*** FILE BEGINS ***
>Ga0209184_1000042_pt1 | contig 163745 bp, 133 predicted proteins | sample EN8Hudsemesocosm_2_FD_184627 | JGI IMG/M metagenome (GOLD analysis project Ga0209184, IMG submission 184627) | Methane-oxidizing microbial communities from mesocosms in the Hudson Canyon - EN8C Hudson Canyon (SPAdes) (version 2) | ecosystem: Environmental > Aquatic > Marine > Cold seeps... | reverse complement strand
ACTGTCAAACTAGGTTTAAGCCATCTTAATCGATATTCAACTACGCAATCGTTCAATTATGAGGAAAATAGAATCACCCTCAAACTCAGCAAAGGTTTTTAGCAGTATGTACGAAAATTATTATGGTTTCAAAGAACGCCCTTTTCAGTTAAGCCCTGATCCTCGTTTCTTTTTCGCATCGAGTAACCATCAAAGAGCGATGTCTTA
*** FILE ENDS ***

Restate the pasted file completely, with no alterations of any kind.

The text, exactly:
>Ga0209184_1000042_pt1 | contig 163745 bp, 133 predicted proteins | sample EN8Hudsemesocosm_2_FD_184627 | JGI IMG/M metagenome (GOLD analysis project Ga0209184, IMG submission 184627) | Methane-oxidizing microbial communities from mesocosms in the Hudson Canyon - EN8C Hudson Canyon (SPAdes) (version 2) | ecosystem: Environmental > Aquatic > Marine > Cold seeps... | reverse complement strand
ACTGTCAAACTAGGTTTAAGCCATCTTAATCGATATTCAACTACGCAATCGTTCAATTATGAGGAAAATAGAATCACCCTCAAACTCAGCAAAGGTTTTTAGCAGTATGTACGAAAATTATTATGGTTTCAAAGAACGCCCTTTTCAGTTAAGCCCTGATCCTCGTTTCTTTTTCGCATCGAGTAACCATCAAAGAGCGATGTCTTA